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Jan Selmer, Jodie-Lee Trembath and Jakob Lauring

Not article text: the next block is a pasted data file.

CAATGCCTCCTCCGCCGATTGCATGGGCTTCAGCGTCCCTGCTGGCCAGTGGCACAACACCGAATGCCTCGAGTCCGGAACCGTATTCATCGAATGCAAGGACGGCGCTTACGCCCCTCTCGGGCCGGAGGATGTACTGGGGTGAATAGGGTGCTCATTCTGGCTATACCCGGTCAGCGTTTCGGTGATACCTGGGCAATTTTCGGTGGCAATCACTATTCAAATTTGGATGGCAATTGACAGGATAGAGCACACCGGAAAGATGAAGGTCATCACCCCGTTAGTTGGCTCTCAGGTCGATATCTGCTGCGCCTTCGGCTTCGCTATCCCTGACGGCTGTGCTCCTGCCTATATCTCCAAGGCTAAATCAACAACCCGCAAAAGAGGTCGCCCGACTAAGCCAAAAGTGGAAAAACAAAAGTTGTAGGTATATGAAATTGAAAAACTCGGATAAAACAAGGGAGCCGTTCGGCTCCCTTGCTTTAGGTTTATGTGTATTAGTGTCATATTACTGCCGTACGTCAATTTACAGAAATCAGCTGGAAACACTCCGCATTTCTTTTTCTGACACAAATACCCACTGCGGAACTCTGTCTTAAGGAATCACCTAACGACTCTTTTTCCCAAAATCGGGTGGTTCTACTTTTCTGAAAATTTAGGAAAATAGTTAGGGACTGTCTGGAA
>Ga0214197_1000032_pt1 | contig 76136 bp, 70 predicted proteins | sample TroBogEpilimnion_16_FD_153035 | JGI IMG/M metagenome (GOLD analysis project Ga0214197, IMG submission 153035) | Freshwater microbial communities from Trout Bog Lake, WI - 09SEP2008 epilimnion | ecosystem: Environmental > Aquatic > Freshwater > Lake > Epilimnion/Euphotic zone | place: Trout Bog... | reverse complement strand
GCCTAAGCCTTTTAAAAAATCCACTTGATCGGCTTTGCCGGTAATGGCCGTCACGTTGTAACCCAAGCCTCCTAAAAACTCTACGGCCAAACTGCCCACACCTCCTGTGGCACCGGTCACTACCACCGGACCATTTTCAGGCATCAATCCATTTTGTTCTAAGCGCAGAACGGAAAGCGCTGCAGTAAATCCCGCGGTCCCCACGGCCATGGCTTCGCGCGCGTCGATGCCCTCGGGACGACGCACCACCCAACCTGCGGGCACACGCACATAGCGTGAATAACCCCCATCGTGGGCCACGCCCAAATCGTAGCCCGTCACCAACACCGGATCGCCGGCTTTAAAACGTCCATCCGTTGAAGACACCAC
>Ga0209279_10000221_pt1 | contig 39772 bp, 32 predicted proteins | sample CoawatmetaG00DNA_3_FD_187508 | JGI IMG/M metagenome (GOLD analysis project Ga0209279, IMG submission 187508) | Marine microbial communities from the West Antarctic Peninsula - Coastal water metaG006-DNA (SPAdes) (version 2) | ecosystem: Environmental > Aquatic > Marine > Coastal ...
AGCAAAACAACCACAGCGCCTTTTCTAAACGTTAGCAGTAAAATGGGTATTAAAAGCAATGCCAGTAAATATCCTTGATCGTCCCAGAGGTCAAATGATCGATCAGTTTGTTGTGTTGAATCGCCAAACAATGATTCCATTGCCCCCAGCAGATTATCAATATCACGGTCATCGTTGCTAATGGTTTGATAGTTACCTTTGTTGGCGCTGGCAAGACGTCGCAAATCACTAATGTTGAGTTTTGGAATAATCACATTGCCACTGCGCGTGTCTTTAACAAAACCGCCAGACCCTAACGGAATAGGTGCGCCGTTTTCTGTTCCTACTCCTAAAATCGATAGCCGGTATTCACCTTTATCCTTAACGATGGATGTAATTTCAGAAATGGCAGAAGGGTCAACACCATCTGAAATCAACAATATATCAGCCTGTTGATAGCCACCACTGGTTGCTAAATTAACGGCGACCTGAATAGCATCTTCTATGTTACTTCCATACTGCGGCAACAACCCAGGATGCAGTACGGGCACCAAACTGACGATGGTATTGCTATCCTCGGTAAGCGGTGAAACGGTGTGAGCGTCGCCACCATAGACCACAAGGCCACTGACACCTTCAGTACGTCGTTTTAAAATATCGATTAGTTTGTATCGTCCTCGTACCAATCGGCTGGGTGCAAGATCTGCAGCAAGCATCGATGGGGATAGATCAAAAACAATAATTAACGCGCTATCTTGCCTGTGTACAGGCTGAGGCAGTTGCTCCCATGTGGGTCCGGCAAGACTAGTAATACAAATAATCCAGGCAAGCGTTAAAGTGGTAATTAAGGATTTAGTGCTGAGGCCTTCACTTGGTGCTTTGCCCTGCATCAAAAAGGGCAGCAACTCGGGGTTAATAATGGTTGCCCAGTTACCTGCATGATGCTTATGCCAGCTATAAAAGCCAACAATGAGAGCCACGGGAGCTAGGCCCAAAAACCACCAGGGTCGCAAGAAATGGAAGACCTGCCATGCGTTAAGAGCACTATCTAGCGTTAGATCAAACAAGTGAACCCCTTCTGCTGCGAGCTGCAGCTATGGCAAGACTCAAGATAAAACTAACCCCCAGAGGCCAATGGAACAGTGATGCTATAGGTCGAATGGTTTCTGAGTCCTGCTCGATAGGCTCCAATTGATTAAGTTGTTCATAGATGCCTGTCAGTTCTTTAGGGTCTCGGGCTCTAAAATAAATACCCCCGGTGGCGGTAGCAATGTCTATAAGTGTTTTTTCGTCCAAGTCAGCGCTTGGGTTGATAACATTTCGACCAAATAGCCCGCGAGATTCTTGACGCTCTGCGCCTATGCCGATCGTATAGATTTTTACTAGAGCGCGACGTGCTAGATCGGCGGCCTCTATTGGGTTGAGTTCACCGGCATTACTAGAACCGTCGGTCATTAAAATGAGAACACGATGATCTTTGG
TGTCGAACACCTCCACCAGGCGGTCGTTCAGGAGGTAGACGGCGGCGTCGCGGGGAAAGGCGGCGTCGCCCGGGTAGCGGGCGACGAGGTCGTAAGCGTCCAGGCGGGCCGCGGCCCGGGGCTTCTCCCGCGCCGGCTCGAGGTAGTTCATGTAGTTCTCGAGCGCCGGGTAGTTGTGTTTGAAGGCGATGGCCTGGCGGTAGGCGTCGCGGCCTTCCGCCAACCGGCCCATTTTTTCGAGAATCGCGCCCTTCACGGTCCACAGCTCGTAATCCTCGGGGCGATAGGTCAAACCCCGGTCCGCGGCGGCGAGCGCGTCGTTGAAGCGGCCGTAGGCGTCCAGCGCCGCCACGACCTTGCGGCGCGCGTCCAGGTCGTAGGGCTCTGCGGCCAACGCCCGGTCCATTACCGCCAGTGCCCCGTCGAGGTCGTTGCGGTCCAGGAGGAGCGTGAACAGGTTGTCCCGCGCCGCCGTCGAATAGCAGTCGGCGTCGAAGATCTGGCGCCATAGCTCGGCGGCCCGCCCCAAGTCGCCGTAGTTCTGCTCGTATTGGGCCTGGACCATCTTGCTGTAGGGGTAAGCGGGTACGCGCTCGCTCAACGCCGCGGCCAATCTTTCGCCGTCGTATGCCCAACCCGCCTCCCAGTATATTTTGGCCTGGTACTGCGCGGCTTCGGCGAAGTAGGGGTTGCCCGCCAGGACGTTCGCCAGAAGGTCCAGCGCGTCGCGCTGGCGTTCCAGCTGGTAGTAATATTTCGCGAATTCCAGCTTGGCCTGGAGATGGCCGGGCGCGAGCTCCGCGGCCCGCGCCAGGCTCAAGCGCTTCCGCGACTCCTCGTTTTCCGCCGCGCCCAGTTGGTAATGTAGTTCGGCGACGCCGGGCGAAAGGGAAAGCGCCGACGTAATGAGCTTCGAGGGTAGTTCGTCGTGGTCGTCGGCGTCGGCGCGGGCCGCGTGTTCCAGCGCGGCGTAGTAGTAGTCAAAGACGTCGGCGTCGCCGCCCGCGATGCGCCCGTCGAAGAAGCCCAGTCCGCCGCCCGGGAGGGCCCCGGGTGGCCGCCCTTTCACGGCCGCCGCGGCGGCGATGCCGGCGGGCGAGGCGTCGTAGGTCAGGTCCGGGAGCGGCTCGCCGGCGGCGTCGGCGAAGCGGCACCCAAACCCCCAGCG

Expatriate academics make up a rapidly growing professional group that is driven by the emergence of an international academic labor market, international staff mobility, and growing numbers of international students. Hence, academics often relocate for job reasons. A reason for that is that they can be characterized by having a high non-organization-specific capital, which makes them particularly mobile in the international labour market. Most research of expatriates has up to now focused on business expatriates. Recently, however, a number of studies of expatriate academics have been published. Such studies are needed since there is evidence that universities are investing a great amount of resources in hiring and retaining international academic staff. It can be argued that the increasing numbers of expatriate academics could make human resource management in universities more problematic, as they present growing challenges for academic institutions since expatriate academics may in some aspects function differently from their local counterparts and also from other types of expatriates. Therefore, it is important to acquire knowledge of this under-researched professional group – not the least since this group contributes highly to the productivity of the university sector. Besides definitions of expatriate academics and their detailed descriptions, this chapter also features their work engagement, adjustment, work-related outcomes and reasons to relocate, as well as a research agenda on future research on expatriate academics.